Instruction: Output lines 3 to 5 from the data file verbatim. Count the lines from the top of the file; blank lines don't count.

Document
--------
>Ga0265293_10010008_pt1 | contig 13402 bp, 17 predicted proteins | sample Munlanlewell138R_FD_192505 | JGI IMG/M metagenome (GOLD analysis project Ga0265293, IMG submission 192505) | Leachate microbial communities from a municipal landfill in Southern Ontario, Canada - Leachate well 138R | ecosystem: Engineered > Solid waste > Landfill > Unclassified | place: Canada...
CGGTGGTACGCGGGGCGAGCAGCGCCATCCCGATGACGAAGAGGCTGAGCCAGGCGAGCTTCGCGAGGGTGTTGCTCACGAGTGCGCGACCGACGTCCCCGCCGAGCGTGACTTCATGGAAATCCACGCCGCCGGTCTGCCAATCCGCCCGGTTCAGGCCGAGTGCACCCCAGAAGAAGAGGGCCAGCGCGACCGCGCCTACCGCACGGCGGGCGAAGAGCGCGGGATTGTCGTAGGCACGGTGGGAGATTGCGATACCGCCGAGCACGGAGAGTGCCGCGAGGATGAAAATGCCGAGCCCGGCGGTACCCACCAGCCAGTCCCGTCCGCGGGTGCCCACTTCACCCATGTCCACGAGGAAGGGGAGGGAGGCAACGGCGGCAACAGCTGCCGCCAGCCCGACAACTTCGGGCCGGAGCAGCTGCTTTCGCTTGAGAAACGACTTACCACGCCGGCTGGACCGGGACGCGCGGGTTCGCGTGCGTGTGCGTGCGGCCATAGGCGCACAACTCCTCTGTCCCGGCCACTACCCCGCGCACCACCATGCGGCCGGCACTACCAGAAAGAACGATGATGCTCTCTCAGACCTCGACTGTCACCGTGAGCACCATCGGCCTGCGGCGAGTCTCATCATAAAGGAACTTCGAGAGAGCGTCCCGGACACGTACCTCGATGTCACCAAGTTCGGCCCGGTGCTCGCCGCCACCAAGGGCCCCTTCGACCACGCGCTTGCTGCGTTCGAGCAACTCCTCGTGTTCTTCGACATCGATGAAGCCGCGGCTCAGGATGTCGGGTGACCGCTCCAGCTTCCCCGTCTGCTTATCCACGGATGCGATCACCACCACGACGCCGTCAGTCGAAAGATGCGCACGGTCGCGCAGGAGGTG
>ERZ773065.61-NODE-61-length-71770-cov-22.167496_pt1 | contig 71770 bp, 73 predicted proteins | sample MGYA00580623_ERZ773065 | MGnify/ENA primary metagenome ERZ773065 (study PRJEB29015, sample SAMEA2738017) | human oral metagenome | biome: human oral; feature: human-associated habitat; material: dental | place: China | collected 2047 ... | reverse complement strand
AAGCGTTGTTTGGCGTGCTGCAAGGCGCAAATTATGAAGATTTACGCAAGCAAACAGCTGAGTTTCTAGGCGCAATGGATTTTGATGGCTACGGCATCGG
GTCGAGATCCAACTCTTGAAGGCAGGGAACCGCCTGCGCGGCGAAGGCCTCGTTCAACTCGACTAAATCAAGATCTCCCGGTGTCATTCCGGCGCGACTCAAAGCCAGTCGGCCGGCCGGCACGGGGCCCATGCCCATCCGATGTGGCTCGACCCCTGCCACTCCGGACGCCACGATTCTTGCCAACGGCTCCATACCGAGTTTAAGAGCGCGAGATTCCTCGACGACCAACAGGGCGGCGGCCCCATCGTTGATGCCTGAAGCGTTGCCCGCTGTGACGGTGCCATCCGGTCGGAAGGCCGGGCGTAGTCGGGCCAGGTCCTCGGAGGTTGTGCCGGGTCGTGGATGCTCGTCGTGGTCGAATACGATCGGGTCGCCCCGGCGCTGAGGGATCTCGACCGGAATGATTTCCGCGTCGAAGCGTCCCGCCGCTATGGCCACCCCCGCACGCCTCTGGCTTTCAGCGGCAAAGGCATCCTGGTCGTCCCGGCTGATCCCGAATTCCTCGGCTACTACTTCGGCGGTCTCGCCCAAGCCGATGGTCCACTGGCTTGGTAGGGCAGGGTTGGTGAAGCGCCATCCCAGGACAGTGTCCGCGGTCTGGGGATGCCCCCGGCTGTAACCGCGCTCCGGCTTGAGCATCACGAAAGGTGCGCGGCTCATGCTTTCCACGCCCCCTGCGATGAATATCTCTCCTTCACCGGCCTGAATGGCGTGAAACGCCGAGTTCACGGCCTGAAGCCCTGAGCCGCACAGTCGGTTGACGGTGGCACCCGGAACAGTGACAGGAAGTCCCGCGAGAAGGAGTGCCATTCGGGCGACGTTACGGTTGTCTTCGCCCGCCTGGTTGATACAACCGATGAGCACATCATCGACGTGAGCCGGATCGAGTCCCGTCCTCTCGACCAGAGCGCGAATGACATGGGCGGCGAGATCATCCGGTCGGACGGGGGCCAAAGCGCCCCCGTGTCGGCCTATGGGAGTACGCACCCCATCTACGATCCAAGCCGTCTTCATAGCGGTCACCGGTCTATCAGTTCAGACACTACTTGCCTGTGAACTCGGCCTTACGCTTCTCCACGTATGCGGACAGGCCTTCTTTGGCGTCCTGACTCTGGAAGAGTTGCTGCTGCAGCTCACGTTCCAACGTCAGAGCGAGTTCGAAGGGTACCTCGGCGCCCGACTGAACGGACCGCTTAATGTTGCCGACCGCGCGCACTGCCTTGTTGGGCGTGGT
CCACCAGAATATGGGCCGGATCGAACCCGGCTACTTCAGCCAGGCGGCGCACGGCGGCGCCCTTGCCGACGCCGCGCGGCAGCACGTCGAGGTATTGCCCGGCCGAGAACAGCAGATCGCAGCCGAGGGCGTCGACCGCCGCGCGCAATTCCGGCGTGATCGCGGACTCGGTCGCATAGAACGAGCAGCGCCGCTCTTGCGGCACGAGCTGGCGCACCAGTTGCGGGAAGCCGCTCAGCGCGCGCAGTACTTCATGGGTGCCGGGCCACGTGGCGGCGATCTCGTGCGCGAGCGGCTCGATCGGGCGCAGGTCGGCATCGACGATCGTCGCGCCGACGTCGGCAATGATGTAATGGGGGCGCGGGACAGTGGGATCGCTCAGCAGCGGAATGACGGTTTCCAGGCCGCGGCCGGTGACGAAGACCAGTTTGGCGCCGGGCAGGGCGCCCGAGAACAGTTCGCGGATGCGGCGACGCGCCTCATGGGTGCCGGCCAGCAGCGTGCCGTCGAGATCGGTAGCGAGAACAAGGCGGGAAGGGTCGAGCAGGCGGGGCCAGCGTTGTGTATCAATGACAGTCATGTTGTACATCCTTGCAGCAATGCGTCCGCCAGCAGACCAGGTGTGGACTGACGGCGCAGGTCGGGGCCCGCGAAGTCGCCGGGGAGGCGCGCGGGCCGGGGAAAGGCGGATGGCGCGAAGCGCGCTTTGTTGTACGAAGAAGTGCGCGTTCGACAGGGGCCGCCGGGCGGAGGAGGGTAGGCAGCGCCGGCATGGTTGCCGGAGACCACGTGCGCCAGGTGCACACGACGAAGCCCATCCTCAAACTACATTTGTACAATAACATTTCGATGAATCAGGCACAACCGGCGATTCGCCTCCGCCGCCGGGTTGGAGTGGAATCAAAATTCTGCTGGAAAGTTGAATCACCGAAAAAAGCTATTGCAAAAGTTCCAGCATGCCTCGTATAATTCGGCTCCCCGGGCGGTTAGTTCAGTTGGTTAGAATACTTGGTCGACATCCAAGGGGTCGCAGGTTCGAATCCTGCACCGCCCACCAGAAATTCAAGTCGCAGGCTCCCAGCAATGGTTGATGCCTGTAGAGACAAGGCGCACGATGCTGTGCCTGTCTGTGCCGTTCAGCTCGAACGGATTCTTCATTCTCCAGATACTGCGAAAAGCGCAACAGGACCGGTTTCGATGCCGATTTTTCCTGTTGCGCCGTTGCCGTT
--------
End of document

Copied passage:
>ERZ773065.61-NODE-61-length-71770-cov-22.167496_pt1 | contig 71770 bp, 73 predicted proteins | sample MGYA00580623_ERZ773065 | MGnify/ENA primary metagenome ERZ773065 (study PRJEB29015, sample SAMEA2738017) | human oral metagenome | biome: human oral; feature: human-associated habitat; material: dental | place: China | collected 2047 ... | reverse complement strand
AAGCGTTGTTTGGCGTGCTGCAAGGCGCAAATTATGAAGATTTACGCAAGCAAACAGCTGAGTTTCTAGGCGCAATGGATTTTGATGGCTACGGCATCGG
GTCGAGATCCAACTCTTGAAGGCAGGGAACCGCCTGCGCGGCGAAGGCCTCGTTCAACTCGACTAAATCAAGATCTCCCGGTGTCATTCCGGCGCGACTCAAAGCCAGTCGGCCGGCCGGCACGGGGCCCATGCCCATCCGATGTGGCTCGACCCCTGCCACTCCGGACGCCACGATTCTTGCCAACGGCTCCATACCGAGTTTAAGAGCGCGAGATTCCTCGACGACCAACAGGGCGGCGGCCCCATCGTTGATGCCTGAAGCGTTGCCCGCTGTGACGGTGCCATCCGGTCGGAAGGCCGGGCGTAGTCGGGCCAGGTCCTCGGAGGTTGTGCCGGGTCGTGGATGCTCGTCGTGGTCGAATACGATCGGGTCGCCCCGGCGCTGAGGGATCTCGACCGGAATGATTTCCGCGTCGAAGCGTCCCGCCGCTATGGCCACCCCCGCACGCCTCTGGCTTTCAGCGGCAAAGGCATCCTGGTCGTCCCGGCTGATCCCGAATTCCTCGGCTACTACTTCGGCGGTCTCGCCCAAGCCGATGGTCCACTGGCTTGGTAGGGCAGGGTTGGTGAAGCGCCATCCCAGGACAGTGTCCGCGGTCTGGGGATGCCCCCGGCTGTAACCGCGCTCCGGCTTGAGCATCACGAAAGGTGCGCGGCTCATGCTTTCCACGCCCCCTGCGATGAATATCTCTCCTTCACCGGCCTGAATGGCGTGAAACGCCGAGTTCACGGCCTGAAGCCCTGAGCCGCACAGTCGGTTGACGGTGGCACCCGGAACAGTGACAGGAAGTCCCGCGAGAAGGAGTGCCATTCGGGCGACGTTACGGTTGTCTTCGCCCGCCTGGTTGATACAACCGATGAGCACATCATCGACGTGAGCCGGATCGAGTCCCGTCCTCTCGACCAGAGCGCGAATGACATGGGCGGCGAGATCATCCGGTCGGACGGGGGCCAAAGCGCCCCCGTGTCGGCCTATGGGAGTACGCACCCCATCTACGATCCAAGCCGTCTTCATAGCGGTCACCGGTCTATCAGTTCAGACACTACTTGCCTGTGAACTCGGCCTTACGCTTCTCCACGTATGCGGACAGGCCTTCTTTGGCGTCCTGACTCTGGAAGAGTTGCTGCTGCAGCTCACGTTCCAACGTCAGAGCGAGTTCGAAGGGTACCTCGGCGCCCGACTGAACGGACCGCTTAATGTTGCCGACCGCGCGCACTGCCTTGTTGGGCGTGGT